LinkBack Thread Tools Display Modes
  #1   Report Post  
Old November 4th 06, 04:16 PM posted to
external usenet poster
First recorded activity by ChessBanter: May 2006
Posts: 68
Default Frequently Asked Questions (FAQ)

Summary: This posting contains a list of Frequently Asked
Questions (and their answers) about email chess. It
should be read by anyone who wishes to post to the newsgroup.

(This FAQ is maintained by "Paul Morphy,"
mailto URL: .)


Welcome to the FAQ. Many of your questions
about chess will be answered by the FAQ: This
FAQ seeks to answer questions specifically related to correspondence
chess via email.

This newsgroup is used as a "dating service," for chessplayers to find
opponents, and to discuss the subject of correspondence chess by email.
Some email chess-program authors post here, as well as sponsors of
web-based email chess sites. General chess-related postings are probably
better posted to one or more of the other chess newsgroups:

You should also visit these websites, which are dedicated to
correspondence chess:

Andy Harris:


Correspondence Chess Message Board:

Correspondence Chess News:

Dedicated to Email Chess:

Stephan Busemann:

1. Brief History

Email chess is a descendant of correspondence chess, where players use
postal mail to send moves. While it follows the rules of chess,
correspondence chess proceeds at a much slower pace, and encourages deep
and detailed analysis before each move. Many of the sharp lines in chess
openings were first discovered by correspondence players.

You can try out lines on a board, search the books and databases, and
give a great deal of consideration to your move before you commit to it.
If you're a beginner, you don't have much analytical experience, but it
comes with time. You'll have the chance to try a move,then turn the
board around and try to figure out how your opponent will reply. You do
this in any game, of course, but in correspondence chess (cc) you aren't
under the same pressure and you can consult published works for ideas.
(See below for information about the use of chess-playing programs.)

In fact, the pace of cc lends itself to having several games going at
once. Some postal cc players have hundreds of games going; the record is
more than 1000 games at one time (held by Stan Vaughn). Most email chess
players play 10-15 games at once.

2. What's So Great About Email Chess?

Like postal correspondence chess, email chess takes place at a much
slower rate than over-the-board chess, and certainly more slowly than
online games. All you need is an email account; no postage required, and
you don't have to wait months for the next move to arrive. The rate of
play is up to the individuals. If you become involved in one of the
email-chess organizations, they stipulate a certain number of moves in a
period of time, but even then the pace is comfortable for most people.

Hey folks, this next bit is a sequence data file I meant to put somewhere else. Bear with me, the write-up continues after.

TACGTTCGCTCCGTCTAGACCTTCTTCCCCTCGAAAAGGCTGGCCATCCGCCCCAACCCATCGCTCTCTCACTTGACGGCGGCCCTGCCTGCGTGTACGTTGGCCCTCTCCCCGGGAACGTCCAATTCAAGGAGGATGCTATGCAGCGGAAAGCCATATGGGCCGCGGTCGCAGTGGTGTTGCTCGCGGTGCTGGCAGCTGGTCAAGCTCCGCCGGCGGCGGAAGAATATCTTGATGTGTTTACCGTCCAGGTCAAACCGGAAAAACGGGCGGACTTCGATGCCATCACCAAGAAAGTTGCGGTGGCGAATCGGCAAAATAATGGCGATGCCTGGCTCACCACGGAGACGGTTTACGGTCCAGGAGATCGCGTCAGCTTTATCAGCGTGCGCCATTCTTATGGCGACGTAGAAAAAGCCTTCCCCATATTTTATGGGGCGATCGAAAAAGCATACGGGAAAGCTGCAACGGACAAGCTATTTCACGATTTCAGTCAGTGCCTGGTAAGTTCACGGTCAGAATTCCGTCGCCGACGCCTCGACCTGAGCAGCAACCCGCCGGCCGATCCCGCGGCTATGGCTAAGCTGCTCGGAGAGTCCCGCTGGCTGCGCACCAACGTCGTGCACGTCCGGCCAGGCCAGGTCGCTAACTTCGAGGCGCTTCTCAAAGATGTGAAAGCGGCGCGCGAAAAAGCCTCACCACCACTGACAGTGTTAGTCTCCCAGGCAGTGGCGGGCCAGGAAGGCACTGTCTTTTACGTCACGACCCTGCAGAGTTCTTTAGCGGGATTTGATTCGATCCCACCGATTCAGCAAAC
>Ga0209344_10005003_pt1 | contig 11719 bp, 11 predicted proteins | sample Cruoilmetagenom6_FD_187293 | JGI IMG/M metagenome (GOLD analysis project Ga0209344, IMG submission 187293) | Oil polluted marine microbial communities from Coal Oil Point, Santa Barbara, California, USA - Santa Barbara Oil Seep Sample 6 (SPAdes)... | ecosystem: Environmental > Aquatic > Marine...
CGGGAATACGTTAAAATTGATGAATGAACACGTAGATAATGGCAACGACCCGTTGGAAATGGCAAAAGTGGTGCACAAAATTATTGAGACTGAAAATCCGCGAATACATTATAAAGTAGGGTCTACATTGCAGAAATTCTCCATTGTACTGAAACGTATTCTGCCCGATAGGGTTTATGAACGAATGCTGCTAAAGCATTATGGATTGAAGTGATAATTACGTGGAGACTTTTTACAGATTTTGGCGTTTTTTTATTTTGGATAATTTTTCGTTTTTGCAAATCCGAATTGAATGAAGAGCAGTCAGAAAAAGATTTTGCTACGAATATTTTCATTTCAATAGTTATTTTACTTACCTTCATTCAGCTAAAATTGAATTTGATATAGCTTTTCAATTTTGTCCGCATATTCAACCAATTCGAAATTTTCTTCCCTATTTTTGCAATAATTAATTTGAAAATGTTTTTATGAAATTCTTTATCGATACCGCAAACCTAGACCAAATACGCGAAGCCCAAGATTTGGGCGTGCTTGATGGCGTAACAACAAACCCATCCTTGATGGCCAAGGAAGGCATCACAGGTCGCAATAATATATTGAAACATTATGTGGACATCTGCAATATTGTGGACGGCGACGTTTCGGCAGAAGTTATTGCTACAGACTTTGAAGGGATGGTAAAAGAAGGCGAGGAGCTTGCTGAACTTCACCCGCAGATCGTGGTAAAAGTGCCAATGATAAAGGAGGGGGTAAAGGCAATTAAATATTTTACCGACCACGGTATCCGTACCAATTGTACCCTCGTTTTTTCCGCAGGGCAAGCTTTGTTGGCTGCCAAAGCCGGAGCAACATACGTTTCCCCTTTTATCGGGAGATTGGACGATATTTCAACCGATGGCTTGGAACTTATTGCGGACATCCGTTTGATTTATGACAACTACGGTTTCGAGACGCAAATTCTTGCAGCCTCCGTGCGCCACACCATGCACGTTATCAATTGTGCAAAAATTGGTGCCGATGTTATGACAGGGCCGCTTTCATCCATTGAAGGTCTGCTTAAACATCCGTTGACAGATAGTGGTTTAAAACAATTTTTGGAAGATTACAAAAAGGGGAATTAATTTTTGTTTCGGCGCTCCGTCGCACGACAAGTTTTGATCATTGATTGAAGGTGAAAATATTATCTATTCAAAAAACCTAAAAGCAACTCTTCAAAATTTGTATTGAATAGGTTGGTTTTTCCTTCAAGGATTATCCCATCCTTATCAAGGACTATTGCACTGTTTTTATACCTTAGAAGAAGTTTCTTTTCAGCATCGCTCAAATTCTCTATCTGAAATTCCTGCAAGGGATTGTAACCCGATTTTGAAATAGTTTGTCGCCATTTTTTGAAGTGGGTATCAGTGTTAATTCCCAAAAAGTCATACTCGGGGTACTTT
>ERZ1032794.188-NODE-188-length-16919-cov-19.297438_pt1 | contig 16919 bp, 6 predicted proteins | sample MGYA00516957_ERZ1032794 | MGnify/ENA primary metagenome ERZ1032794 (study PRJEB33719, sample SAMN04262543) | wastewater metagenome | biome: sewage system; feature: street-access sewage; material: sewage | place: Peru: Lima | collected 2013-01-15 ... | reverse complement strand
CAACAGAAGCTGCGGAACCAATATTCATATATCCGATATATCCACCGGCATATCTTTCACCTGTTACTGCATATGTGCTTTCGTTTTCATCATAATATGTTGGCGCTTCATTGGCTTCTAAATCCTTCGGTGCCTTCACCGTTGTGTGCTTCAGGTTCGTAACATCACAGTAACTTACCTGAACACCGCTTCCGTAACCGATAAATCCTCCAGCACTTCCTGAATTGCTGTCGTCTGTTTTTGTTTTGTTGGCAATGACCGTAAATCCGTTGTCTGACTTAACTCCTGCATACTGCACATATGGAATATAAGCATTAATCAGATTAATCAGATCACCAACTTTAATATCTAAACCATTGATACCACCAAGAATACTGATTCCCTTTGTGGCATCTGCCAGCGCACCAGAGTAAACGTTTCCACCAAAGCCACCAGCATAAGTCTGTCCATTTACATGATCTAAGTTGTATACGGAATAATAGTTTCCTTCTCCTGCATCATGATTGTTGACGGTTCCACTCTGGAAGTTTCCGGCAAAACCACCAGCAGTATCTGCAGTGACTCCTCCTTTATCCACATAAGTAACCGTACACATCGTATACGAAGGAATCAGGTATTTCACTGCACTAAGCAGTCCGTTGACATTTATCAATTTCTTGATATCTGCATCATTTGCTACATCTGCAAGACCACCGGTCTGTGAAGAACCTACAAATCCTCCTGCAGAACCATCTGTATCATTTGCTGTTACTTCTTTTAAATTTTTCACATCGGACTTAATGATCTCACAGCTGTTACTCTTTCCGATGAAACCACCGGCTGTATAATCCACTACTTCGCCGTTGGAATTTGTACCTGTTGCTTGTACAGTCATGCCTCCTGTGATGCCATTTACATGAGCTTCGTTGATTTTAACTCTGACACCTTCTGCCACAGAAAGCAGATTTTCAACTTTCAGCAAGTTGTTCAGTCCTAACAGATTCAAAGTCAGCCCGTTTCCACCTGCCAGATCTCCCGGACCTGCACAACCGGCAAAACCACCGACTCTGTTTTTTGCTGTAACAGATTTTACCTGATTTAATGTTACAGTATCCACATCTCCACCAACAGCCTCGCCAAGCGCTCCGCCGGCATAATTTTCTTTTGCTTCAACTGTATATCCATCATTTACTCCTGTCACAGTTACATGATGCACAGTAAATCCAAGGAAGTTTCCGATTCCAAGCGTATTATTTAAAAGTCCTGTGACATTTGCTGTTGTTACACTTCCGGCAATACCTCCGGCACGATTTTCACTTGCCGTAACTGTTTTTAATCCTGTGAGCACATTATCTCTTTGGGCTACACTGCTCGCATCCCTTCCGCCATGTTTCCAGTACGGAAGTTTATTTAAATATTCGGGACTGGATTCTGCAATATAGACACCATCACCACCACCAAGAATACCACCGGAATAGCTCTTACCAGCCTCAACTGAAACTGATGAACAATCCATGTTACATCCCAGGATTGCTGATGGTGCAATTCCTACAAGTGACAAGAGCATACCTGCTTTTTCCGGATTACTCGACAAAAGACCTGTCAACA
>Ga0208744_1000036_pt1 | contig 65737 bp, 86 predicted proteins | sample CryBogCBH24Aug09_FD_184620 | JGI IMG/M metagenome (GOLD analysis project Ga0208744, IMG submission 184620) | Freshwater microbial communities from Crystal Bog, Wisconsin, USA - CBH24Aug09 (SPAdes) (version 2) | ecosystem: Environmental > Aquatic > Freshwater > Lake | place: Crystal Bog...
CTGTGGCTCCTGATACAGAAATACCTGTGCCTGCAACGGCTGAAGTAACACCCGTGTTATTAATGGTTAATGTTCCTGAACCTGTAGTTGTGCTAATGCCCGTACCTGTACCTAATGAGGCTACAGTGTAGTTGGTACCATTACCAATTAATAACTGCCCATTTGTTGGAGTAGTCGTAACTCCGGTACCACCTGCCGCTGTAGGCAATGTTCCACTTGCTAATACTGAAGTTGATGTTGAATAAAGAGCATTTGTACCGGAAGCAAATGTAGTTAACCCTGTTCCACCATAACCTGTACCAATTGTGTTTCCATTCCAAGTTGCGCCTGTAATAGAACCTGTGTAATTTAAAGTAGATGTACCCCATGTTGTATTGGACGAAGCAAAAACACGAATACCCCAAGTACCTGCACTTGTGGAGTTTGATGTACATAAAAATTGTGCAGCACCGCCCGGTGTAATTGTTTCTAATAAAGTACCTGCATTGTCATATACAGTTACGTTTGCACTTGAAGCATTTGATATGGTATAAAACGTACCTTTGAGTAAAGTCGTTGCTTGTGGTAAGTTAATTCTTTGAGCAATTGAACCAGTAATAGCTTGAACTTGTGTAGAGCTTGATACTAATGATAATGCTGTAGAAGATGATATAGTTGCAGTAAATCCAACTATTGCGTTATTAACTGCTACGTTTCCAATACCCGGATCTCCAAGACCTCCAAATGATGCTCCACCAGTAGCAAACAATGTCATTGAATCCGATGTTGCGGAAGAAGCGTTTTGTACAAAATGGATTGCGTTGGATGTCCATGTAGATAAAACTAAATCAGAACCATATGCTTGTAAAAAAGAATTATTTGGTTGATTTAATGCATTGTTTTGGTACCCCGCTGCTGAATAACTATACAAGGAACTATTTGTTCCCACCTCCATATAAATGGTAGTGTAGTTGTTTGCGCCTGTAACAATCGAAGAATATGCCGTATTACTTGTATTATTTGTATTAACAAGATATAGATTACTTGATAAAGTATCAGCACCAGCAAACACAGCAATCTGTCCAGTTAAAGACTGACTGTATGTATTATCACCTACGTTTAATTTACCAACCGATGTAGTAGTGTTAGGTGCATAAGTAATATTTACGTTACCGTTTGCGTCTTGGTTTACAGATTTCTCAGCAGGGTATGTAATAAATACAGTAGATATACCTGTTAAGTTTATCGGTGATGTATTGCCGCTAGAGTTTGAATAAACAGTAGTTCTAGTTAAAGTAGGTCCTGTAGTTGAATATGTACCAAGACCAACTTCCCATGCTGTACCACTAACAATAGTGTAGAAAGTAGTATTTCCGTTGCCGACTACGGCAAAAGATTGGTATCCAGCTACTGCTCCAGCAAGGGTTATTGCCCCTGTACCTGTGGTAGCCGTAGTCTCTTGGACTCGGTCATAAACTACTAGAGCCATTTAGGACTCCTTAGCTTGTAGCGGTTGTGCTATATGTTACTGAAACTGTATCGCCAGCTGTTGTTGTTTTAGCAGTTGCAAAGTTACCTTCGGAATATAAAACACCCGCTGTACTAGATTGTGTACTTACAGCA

If you make two moves a week you can keep up.

3. Why Join A Group When I Can Pick Up Games Here?

This newsgroup is a good place for beginning chess players to find
games, but not many advanced players seem to show up here.
Unfortunately, many people accept a game and simply disappear, or post
looking for a game and never acknowledge replies. Someone who takes the
trouble to get into an organization is probably more likely to see the
game through. Each of the organizations listed below does a little
training with you to make sure you understand algebraic notation,
portable game notation, and the time controls. Like membership, the
training is free and fun. You play a game with someone from the
organization, and they coach you on the notations and time controls, but
not on your play itself (unless you make an illegal move, I suppose). In
no time at all you'll be welcomed to full membership, and they'll fix
you up with other players of similar ability in tournaments. You can
play as few as two games at a time (against a single opponent) or as
many as you think you can comfortably handle.

Below are the URLs of the major International email chess organizations.
There are many national organizations that sponsor email chess
tournaments and matches as well.Except as noted, all organizations are
free to join and participate in.

International Correspondence Chess Federation (Usually requires membership in a national society)

International Email Chess Club (IECC)

International Email Chess Group (IECG)

World Correspondence Chess Federation (WCCF)

4. I don't want to use email. What are some websites I can use to record
and send moves instead of using chess-related software on my computer?

Casual Correspondence Chess Server

Chess Mail

Deepfrozen (a Java applet that also can be downloaded
and used offline)


Gold Token

It's Your Turn

Jim's Chess Club



Postcard Chess


5. What is PGN?
PGN stands for "Portable Game Notation," and is the most popular method
on the Internet of representing the moves of a chess game. Most computer
chess games and databases will read and write this format. PGN files can
include any number of games, or only one.

The header contains the players' names and other information about the
game, such as the name of a tournament, location, and date, as well as
the outcome. Most of this information is self explanatory. The game
result is either * (in progress); 1-0 (White won); 0-1 (Black won); or
1/2-1/2 (draw). Here's an example of a PGN header:

[Event "Dallas Cup"]
[Site "Dallas, Texas
[Date "1991.09.22"]
[Round "5"]
[White "Smith John"]
[Black "Jones Robert"]
[Result "1/2-1/2"]
[ECO "D17"]

("ECO" stands for "Encylopedia of Chess Openings," in which various
opening lines are catalogued. "D17" is the Queen's Gambit-Declined, Slav
variation.) Unknown data is replaced with "?."

Here is the move list ("score") from a game, in PGN:
1. g3 e5 2. Bg2 d5 3. c3 Nf6 4. d4 exd4 5. cxd4 Bd6 6. Nc3 c6 7. Qc2 O-O
8. Bf4 Bxf4 9. gxf4 g6 10. e3 Bf5 11. Qd2 Nbd7 12. Nge2 Nb6 13. b3 Qd7
14. h4 a5
15. a4 Rfe8 16. Ng3 Bg4 17. Kf1 Qe7 18. Kg1 Nc8 19. Re1 Nd6 20. f3 Bf5
21. Nxf5 Nxf5
22. e4 dxe4 23. fxe4 Rad8 24. Kh2 Ng4+ 0-1

The moves are given in English algebraic notation.

6. What is Algebraic Notation?

I knew you were going to ask that. Algebraic notation is one way of